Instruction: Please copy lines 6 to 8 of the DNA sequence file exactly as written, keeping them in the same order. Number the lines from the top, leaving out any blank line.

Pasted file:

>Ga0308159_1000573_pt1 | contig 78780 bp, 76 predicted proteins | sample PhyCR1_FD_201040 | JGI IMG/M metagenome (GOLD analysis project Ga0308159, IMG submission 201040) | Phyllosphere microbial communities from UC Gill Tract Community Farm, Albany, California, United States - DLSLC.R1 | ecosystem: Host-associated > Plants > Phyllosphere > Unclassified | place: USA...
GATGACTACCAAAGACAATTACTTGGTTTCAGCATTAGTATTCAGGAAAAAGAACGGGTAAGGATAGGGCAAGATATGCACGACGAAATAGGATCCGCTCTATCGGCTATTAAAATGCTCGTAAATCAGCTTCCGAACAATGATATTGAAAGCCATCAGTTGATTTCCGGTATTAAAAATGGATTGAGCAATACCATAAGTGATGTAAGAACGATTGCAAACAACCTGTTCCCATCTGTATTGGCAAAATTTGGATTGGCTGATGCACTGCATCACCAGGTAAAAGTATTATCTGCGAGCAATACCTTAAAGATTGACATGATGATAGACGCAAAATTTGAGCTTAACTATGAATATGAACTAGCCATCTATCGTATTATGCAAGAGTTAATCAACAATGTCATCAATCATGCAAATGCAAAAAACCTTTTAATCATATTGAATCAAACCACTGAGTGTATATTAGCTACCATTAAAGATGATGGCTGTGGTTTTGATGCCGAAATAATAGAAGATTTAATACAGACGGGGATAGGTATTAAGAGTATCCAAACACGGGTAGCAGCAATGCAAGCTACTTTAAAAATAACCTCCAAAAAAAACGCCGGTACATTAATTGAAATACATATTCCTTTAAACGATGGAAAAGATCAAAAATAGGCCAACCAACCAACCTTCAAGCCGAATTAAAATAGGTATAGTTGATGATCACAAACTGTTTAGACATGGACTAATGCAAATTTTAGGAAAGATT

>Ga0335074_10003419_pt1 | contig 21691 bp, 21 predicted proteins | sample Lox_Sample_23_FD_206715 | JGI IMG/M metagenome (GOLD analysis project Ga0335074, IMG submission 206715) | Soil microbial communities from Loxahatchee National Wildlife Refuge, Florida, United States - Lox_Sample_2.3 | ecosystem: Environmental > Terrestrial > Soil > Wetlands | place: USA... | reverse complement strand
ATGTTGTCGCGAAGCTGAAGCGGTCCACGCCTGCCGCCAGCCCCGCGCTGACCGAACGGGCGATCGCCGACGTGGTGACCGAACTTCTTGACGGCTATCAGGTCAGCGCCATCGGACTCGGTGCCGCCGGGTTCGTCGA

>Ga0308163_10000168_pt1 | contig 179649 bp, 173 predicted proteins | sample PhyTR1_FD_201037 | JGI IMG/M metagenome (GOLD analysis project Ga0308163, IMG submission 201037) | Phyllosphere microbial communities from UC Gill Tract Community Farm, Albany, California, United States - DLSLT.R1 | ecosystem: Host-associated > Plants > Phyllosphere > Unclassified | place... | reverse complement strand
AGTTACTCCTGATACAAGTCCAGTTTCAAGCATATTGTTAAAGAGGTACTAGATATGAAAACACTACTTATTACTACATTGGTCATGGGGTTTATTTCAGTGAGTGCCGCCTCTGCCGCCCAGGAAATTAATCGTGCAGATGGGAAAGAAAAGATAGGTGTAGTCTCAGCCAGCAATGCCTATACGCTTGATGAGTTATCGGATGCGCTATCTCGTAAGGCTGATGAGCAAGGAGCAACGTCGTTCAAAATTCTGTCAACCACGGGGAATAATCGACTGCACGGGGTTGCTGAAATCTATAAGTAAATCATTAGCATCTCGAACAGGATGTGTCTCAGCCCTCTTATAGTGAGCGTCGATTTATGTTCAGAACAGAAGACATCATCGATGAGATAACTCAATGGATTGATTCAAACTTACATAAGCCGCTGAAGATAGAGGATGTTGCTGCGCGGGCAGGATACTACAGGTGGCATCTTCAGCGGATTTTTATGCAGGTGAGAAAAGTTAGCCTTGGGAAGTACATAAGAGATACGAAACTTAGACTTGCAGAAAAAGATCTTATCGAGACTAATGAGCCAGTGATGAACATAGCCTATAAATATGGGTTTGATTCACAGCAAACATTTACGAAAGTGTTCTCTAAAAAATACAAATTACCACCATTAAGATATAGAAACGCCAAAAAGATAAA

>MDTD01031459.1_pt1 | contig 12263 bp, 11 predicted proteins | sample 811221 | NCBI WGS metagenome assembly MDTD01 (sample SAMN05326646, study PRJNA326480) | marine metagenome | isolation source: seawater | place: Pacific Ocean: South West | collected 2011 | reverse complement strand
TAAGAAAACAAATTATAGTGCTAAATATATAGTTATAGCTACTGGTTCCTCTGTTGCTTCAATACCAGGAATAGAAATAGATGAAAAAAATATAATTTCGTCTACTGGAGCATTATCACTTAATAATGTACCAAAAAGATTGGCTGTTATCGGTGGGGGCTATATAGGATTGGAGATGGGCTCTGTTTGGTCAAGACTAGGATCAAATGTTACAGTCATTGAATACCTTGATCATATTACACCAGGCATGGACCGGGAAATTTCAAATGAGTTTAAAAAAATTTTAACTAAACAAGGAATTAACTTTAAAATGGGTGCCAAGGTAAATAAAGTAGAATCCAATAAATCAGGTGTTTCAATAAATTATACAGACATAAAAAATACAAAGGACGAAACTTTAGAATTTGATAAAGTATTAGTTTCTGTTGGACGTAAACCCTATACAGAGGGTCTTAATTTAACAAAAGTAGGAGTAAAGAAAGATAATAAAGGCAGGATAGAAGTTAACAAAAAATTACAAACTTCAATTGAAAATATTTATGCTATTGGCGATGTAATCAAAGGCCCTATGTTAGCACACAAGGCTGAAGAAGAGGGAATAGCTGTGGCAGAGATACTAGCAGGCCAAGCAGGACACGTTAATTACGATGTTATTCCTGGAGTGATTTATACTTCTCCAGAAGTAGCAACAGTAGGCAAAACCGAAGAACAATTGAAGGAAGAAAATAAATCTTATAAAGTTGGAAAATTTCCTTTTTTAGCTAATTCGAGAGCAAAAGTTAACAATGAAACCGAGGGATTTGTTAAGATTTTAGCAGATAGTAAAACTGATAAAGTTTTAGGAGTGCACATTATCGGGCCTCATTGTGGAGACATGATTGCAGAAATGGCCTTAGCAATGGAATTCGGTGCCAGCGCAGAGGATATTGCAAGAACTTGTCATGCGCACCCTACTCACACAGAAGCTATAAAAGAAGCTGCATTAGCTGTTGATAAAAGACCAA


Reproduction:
AGTTACTCCTGATACAAGTCCAGTTTCAAGCATATTGTTAAAGAGGTACTAGATATGAAAACACTACTTATTACTACATTGGTCATGGGGTTTATTTCAGTGAGTGCCGCCTCTGCCGCCCAGGAAATTAATCGTGCAGATGGGAAAGAAAAGATAGGTGTAGTCTCAGCCAGCAATGCCTATACGCTTGATGAGTTATCGGATGCGCTATCTCGTAAGGCTGATGAGCAAGGAGCAACGTCGTTCAAAATTCTGTCAACCACGGGGAATAATCGACTGCACGGGGTTGCTGAAATCTATAAGTAAATCATTAGCATCTCGAACAGGATGTGTCTCAGCCCTCTTATAGTGAGCGTCGATTTATGTTCAGAACAGAAGACATCATCGATGAGATAACTCAATGGATTGATTCAAACTTACATAAGCCGCTGAAGATAGAGGATGTTGCTGCGCGGGCAGGATACTACAGGTGGCATCTTCAGCGGATTTTTATGCAGGTGAGAAAAGTTAGCCTTGGGAAGTACATAAGAGATACGAAACTTAGACTTGCAGAAAAAGATCTTATCGAGACTAATGAGCCAGTGATGAACATAGCCTATAAATATGGGTTTGATTCACAGCAAACATTTACGAAAGTGTTCTCTAAAAAATACAAATTACCACCATTAAGATATAGAAACGCCAAAAAGATAAA

>MDTD01031459.1_pt1 | contig 12263 bp, 11 predicted proteins | sample 811221 | NCBI WGS metagenome assembly MDTD01 (sample SAMN05326646, study PRJNA326480) | marine metagenome | isolation source: seawater | place: Pacific Ocean: South West | collected 2011 | reverse complement strand
TAAGAAAACAAATTATAGTGCTAAATATATAGTTATAGCTACTGGTTCCTCTGTTGCTTCAATACCAGGAATAGAAATAGATGAAAAAAATATAATTTCGTCTACTGGAGCATTATCACTTAATAATGTACCAAAAAGATTGGCTGTTATCGGTGGGGGCTATATAGGATTGGAGATGGGCTCTGTTTGGTCAAGACTAGGATCAAATGTTACAGTCATTGAATACCTTGATCATATTACACCAGGCATGGACCGGGAAATTTCAAATGAGTTTAAAAAAATTTTAACTAAACAAGGAATTAACTTTAAAATGGGTGCCAAGGTAAATAAAGTAGAATCCAATAAATCAGGTGTTTCAATAAATTATACAGACATAAAAAATACAAAGGACGAAACTTTAGAATTTGATAAAGTATTAGTTTCTGTTGGACGTAAACCCTATACAGAGGGTCTTAATTTAACAAAAGTAGGAGTAAAGAAAGATAATAAAGGCAGGATAGAAGTTAACAAAAAATTACAAACTTCAATTGAAAATATTTATGCTATTGGCGATGTAATCAAAGGCCCTATGTTAGCACACAAGGCTGAAGAAGAGGGAATAGCTGTGGCAGAGATACTAGCAGGCCAAGCAGGACACGTTAATTACGATGTTATTCCTGGAGTGATTTATACTTCTCCAGAAGTAGCAACAGTAGGCAAAACCGAAGAACAATTGAAGGAAGAAAATAAATCTTATAAAGTTGGAAAATTTCCTTTTTTAGCTAATTCGAGAGCAAAAGTTAACAATGAAACCGAGGGATTTGTTAAGATTTTAGCAGATAGTAAAACTGATAAAGTTTTAGGAGTGCACATTATCGGGCCTCATTGTGGAGACATGATTGCAGAAATGGCCTTAGCAATGGAATTCGGTGCCAGCGCAGAGGATATTGCAAGAACTTGTCATGCGCACCCTACTCACACAGAAGCTATAAAAGAAGCTGCATTAGCTGTTGATAAAAGACCAA